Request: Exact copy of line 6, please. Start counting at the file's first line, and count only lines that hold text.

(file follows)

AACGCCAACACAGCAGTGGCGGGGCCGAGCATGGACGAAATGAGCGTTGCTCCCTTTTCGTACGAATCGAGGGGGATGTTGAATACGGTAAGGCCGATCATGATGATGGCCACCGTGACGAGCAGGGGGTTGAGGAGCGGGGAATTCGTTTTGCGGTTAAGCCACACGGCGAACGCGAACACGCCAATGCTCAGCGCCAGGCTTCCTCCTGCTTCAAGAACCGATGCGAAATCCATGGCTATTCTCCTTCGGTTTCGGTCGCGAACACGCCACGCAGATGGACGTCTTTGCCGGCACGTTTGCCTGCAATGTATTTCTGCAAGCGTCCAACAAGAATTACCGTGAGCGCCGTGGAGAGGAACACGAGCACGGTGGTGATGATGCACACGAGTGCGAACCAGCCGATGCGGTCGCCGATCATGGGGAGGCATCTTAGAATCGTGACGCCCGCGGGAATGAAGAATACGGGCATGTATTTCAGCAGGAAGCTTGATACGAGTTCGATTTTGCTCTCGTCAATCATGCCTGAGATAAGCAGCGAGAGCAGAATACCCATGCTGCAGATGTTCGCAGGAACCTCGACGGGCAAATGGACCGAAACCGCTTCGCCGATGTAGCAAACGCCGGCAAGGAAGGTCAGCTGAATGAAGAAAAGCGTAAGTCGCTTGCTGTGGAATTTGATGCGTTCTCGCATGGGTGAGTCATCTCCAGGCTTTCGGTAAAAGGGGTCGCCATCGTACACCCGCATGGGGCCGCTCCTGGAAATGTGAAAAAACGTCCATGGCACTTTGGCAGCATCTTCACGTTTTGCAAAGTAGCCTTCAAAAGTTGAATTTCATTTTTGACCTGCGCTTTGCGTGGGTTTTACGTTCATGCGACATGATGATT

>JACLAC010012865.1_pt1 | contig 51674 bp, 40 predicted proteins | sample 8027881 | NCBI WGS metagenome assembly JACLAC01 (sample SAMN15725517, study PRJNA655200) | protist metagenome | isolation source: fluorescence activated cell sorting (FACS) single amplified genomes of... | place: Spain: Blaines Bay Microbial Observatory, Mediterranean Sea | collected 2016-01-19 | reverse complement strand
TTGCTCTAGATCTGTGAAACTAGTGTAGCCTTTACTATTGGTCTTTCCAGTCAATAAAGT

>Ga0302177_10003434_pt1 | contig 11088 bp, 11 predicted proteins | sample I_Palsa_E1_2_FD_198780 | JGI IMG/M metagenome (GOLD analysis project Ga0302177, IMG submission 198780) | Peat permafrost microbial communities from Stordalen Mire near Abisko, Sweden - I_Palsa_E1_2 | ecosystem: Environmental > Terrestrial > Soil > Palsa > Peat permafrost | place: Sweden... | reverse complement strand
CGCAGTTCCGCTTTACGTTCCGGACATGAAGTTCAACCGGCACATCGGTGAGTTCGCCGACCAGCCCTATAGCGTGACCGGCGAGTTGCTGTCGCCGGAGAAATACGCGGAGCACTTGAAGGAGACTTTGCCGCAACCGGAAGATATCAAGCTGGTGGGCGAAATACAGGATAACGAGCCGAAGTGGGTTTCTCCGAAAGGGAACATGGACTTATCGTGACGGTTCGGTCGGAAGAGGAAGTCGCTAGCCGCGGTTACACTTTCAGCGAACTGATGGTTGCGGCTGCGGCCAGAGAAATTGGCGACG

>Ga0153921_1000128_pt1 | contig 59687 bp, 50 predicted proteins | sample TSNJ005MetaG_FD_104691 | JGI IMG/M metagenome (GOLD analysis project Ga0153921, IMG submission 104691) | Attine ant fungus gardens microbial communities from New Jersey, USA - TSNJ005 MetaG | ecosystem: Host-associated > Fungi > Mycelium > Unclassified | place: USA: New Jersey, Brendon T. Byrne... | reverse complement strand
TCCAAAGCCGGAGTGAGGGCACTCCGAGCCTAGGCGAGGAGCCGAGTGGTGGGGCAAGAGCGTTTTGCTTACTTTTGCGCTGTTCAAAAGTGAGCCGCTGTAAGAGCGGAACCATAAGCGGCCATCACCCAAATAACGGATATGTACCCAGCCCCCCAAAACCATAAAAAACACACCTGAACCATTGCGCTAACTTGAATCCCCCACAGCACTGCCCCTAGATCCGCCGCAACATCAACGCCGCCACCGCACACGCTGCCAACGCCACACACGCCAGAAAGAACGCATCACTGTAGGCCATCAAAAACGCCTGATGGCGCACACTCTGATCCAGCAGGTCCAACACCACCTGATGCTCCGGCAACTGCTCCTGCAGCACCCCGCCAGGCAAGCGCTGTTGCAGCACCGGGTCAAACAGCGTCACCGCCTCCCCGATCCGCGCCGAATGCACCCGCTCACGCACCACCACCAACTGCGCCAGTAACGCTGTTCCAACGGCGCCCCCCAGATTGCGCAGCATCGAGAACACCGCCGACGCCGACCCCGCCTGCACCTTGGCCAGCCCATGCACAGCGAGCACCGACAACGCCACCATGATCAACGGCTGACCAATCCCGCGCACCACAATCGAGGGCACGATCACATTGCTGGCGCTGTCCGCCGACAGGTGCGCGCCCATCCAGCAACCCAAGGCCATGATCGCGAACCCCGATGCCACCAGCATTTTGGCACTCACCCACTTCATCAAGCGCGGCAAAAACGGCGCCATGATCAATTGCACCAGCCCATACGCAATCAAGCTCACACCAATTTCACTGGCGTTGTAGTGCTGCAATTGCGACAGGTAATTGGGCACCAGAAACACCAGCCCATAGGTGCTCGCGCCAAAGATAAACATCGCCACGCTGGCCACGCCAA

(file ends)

>Ga0153921_1000128_pt1 | contig 59687 bp, 50 predicted proteins | sample TSNJ005MetaG_FD_104691 | JGI IMG/M metagenome (GOLD analysis project Ga0153921, IMG submission 104691) | Attine ant fungus gardens microbial communities from New Jersey, USA - TSNJ005 MetaG | ecosystem: Host-associated > Fungi > Mycelium > Unclassified | place: USA: New Jersey, Brendon T. Byrne... | reverse complement strand